Why (! + [] + [] + ![]).length is 9

Tomas Forsman on July 14, 2019

Edit: At the bottom I've added what I've figured out since I wrote this. Today I sat down and figured out why you get this result in JavaScript ... [Read Full]
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JavaScript does operations from right to left.

In some cases it does, but not in this case. The reason you see behaviour that may appear to be right-to-left evaluation is because of operator precedence, where the unary ! has a higher precedence than the binary +.

+ actually evaluates from left to right, so more verbosely parenthesized, it looks like this:

(((!(+[])) + []) + (![])).length

Evaluating this parenthesized form step-by-step, we get this:

/*  1. */ (((!(+[])) + []) + (![])).length  // parethesized form.
/*  2. */ (((!0) + []) + (![])).length      // `+[]` is evaluated to `0`.
/*  3. */ (((!false) + []) + (![])).length  // `0` is coerced to the boolean `false`.
/*  4. */ ((true + []) + (![])).length      // `!false` is evaluated to `true`.
/*  5. */ (("true" + "") + (![])).length    // `[]` is coerced as a primitive to the string `""`, which means `true` is also coerced to a string.
/*  6. */ ("true" + (![])).length           // `"true" + ""` is string concatenation, which evaluates to `"true"`.
/*  7. */ ("true" + (!true)).length         // `[]` is coerced to the boolean `true`.
/*  8. */ ("true" + false).length           // `!true` evaluates to `false`.
/*  9. */ ("true" + "false").length         // `false` is coerced to a string because `"true"` is a string.
/* 10. */ "truefalse".length                // `"true" + "false"` is evaluated as string concatenation to `"truefalse".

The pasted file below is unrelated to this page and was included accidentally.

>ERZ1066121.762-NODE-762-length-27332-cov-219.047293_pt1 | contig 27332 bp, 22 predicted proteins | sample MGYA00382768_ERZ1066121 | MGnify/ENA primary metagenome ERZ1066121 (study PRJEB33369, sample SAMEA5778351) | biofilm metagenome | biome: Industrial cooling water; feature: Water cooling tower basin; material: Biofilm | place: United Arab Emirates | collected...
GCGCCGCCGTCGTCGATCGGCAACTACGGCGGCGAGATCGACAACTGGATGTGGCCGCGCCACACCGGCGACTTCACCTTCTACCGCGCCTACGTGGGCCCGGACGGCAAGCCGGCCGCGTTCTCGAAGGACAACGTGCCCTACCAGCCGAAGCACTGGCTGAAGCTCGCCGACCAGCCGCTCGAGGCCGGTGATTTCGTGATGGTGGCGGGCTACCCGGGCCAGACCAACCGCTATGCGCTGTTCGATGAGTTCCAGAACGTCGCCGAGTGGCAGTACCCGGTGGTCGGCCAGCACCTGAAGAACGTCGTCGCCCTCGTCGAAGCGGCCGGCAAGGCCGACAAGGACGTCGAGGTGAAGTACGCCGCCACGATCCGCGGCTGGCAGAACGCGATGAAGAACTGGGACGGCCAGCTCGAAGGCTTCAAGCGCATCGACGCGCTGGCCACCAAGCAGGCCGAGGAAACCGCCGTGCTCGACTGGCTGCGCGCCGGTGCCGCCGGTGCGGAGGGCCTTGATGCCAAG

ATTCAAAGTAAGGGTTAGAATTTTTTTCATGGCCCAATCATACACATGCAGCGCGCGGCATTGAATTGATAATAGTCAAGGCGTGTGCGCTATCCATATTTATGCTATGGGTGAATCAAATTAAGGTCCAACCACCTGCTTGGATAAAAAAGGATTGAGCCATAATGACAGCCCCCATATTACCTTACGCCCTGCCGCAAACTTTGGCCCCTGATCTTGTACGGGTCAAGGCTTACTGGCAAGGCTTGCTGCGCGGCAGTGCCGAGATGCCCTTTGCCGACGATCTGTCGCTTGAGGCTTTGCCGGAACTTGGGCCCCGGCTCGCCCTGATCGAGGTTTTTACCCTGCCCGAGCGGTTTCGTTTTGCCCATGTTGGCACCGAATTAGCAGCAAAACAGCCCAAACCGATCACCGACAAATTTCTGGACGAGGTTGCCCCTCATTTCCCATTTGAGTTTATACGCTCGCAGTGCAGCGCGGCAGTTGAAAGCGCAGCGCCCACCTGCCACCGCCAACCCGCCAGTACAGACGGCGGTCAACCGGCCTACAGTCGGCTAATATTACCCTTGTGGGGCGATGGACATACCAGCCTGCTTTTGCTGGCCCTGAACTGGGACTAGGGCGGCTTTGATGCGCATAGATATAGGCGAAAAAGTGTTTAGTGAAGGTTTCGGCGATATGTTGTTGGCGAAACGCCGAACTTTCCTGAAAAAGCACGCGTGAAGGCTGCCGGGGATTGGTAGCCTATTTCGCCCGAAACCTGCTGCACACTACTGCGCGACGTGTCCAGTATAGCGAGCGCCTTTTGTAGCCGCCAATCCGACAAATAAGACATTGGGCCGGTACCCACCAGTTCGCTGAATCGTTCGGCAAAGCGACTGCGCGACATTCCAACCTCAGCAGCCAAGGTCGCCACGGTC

/* 11. */ 9                                 // the length of `"truefalse"` is `9`.
 
 

If I'm not sure what's going on with the JS code, I use ASTexplorer to look at the code with the compiler's eyes. It converts a code string into the tree of instructions to be executed by the compiler step by step.
But sometimes text representation of a tree is not expressive enough, so I built a little tool which visualizes an AST tree.
For (! + [] + [] + ![]).length AST in graph form looks like this:
ast
In runtime calculations starts from the bottom left and flow to the top.

 
 
(({})[[]]+[]).length

This is also equal to 9 but for a very different reason

 
(-1/0+[]).length

This one too but for yet another reason

 
(({})[[]]+[])[1]+(({})[[]]+[])[5]+(({})[[]]+[])[1]+(({})[[]]+[])[3]

Standing on the shoulders of giants.

You can stand on your own shoulders this was perfect

 

Interesting breakdown. I might have missed something but I think "truefalls" should be "truefalse".

 
 

It is a great observation , typecasting in JS is weird. This is the reason I love this platform.

 
 

Hi.
This is very well documented in the Boolean coercion abstract operation by ECMAScript language.
So, there are two operations that you may check out.

  1. ToBoolean and ToString.
 
 
 

Totally greatly interesting.
Thank you for your great post.
The behaviors seem a bit strange and are beautiful 😆

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